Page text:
I’ve worked in work environments where we haven’t had feedback for months, for fear of hurt feelings, or pure laziness. At the other end of the spectrum, there’s the Bridgewater Associates approach… Led by Ray Dalio, the hedge fund operates on a culture of “radical transparency”, meaning all feedback is open and anyone can critique anyone else – the key element being that it is all done openly. After every meeting and action, people are given the opportunity to be rank and comment upon their colleagues, from the bottom of the org to the top. One example is ranking the top 200 managers, by performance, publically. (To learn more about this, Adam Grant’s WorkLife podcast has a revealing interview with Dalio and his team. It also has the best advert I’ve ever heard on a podcast – get out the tissues 😢).

This rough and ready to give approach which is what Kim Scott of Candour Inc calls obnoxious aggression. A gentler, more effective approach could be Scott’s “radical candour”. Radical candour results from a combination of caring personally and challenging directly.

In her book, Radical Candor: How to Get What You Want by Saying What You MeanScott uses a quadrant to teach teams the concept: “The vertical axis is caring personally and the horizontal axis is challenging directly, you want your feedback to fall in the upper right-hand quadrant. That’s where radical candour lies.”

Radical Candour quadrant

Long story short, the radical part perhaps comes from the part it’s innovative or progressive to be honest with one’s opinion, rather than hiding it away. The British nature, in particular, is to clam up once anything gets personal, which is to say, no one wants to seems vulnerable (Dolly Alderton wrote a great piece recently on how gendered it can all get, with men being applauded for showing emotions. Ladies, stop crying, jk.)

So why don’t we ditch radical? Let’s take the compassionate angle to honesty, telling people things they should hear, but coming from a place of caring. Looking at the origins of the word honesty, it means truth, certainly, but there’s also an element of ethics and integrity in there.

Easier said than done of course, but I find the more vulnerability you show, the more others are willing to open up to you. The only way we have growth is by through change and to risk failing. Or, achieve the first attempt in learning. Proceed with compassion for all parties, including yourself.

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Critical Linking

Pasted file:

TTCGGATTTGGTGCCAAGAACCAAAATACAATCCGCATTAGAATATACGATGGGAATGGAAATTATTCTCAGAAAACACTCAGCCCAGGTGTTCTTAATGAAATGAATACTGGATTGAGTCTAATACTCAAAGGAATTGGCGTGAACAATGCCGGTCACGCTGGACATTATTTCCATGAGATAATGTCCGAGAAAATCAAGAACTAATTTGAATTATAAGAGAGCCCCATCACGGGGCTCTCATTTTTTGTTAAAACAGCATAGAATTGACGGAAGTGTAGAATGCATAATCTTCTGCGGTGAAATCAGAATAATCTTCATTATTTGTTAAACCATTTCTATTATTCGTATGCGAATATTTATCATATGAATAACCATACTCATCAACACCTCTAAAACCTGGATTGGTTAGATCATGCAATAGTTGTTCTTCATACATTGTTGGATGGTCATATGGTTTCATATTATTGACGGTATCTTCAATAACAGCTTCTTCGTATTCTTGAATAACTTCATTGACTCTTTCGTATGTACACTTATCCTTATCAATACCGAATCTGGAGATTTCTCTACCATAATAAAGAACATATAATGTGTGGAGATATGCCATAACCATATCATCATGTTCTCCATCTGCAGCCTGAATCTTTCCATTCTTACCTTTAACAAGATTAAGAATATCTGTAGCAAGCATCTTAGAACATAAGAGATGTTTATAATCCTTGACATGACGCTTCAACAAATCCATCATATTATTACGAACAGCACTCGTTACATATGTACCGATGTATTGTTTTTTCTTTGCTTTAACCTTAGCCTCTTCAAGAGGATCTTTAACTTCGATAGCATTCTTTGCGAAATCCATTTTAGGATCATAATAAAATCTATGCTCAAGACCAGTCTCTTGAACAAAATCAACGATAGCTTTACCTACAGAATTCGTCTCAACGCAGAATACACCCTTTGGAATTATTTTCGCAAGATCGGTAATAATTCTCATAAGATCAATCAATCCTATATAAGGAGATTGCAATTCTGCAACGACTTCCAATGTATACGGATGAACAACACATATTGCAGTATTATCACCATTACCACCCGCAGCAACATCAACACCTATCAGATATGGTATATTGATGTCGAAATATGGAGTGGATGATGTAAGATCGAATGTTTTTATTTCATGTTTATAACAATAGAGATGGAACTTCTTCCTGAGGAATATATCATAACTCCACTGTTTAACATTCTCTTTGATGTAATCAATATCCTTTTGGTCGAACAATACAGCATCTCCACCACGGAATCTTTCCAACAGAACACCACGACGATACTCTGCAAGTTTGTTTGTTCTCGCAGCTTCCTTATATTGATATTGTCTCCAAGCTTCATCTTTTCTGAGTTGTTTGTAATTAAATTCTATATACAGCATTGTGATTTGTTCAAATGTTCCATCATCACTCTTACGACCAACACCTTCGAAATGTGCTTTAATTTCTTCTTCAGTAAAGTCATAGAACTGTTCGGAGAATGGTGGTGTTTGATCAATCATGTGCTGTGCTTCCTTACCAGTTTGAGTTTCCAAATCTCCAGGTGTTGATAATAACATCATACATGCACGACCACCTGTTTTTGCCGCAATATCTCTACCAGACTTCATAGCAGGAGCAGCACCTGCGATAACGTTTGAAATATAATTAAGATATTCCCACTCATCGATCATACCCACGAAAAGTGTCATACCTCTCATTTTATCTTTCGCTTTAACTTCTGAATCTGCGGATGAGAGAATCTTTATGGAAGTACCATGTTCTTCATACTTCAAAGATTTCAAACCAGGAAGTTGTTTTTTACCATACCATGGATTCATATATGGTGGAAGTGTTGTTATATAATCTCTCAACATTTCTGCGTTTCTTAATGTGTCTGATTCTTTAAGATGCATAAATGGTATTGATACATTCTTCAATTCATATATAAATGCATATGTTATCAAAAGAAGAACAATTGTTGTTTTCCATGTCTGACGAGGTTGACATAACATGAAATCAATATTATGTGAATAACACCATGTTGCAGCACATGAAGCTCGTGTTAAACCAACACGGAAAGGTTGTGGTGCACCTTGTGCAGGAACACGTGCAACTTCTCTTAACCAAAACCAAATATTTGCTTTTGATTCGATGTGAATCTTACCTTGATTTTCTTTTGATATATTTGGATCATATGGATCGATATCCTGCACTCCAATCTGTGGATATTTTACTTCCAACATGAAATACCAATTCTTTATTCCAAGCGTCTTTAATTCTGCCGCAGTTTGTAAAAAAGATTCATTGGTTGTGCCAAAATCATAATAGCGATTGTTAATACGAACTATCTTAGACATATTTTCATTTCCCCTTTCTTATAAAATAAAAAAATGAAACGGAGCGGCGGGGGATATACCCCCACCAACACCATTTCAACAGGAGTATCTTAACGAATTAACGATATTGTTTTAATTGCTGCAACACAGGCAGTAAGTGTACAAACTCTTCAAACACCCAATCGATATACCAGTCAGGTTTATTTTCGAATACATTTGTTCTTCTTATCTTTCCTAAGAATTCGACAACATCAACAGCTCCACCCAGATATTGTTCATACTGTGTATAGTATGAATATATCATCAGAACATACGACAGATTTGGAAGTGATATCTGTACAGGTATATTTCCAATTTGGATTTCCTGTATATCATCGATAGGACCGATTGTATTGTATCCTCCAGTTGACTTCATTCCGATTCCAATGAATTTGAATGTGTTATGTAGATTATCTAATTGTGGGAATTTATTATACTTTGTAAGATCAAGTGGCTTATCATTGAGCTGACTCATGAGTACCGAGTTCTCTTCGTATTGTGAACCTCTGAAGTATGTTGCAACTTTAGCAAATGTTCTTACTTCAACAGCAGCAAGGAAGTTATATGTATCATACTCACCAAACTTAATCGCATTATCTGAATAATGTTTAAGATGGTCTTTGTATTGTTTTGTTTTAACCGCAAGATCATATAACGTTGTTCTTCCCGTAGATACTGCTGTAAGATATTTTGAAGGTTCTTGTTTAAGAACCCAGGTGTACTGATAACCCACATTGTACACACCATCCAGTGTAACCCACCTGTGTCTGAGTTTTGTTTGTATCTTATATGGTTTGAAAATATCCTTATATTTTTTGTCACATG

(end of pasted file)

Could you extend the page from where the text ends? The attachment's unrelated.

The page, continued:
🔮 Find your purpose in five minutes! LINK

🕶 The spectacular power of Big Lens. Essilor and Luxottica are about to merge – but what’s the story…? LINK

💼 A day in the life of Americans – a data visualisation/simulation. Mesmerising. LINK

🍥 A visual guide to writing personal essays. I am fond of the whorl of reflection. LINK

🎺 Four things procrastinators need to learn… Such as confidence comes after you start, not before. Oof. LINK

📝 Māori greetings and sign-offs. My friend Alix shared an email from her mum which had ngā mihi nui in the signature. I’ve taken it for my own use, as a) it connects me with home and b) it has an emphasis on gratitude. LINK

🤷‍♀️ If you want a more innovative company hire more women. LINK

🧠 I’ve been thinking about… ‘solvitur ambulando’, or it is solved by walking. I’ve started running again | Listening to Paint it Black by the Rolling Stones – reflective of my mood and also the fact there’s a new season of Westworld which I love, love, love. This lead me down a sitar rabbit hole.

Feel hope

“The best way to not feel hopeless is to get up and do something. Don’t wait for good things to happen to you. If you go out and make some good things happen, you will fill the world with hope, you will fill yourself with hope.”

– Barack Obama

My London

“You need to see London at night, particularly the theaters. But not just the night life. London itself looks best in the dark. It’s a pretty safe city, and you can walk in most places after sunset. It has a sedate and ghostly beauty. In the crepuscular kindness, you can see not just how she is, but how she once was, the layers of lives that have been lived here. Somebody with nothing better to do worked out that for every one of us living today, there are 15 ghosts. In most places you don’t notice them, but in London you do. The dead and the fictional ghosts of Sherlock Holmes and Falstaff, Oliver Twist, Wendy and the Lost Boys, all the kindly, garrulous ghosts that accompany you in the night. The river runs like dark silk through the heart of the city, and the bridges dance with light. There are corners of silence in the revelry of the West End and Soho, and in the inky shadows foxes and owls patrol Hyde Park, which is still illuminated by gaslight.”

– from My London, and Welcome to It by A.A. Gill. Beautiful writing, and the very definition of sonder. The world misses you.

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This week I have been consuming:

Helen Thayer

This week I am also thinking about:

  • Unlearning and how to figure out what you don’t know. Tough.
  • Latin. In particular the phrase, res ipsa loquitur, which means “the thing speaks for itself.” As spotted on my BrewDog pint.
  • The Greek word for statue is agalma which means delight. Statue, by contrast, is from the Latin statuere which means to set up. “This indicates different conceptions of art. But is art not the delight of senses and the satisfaction of mind?” [via]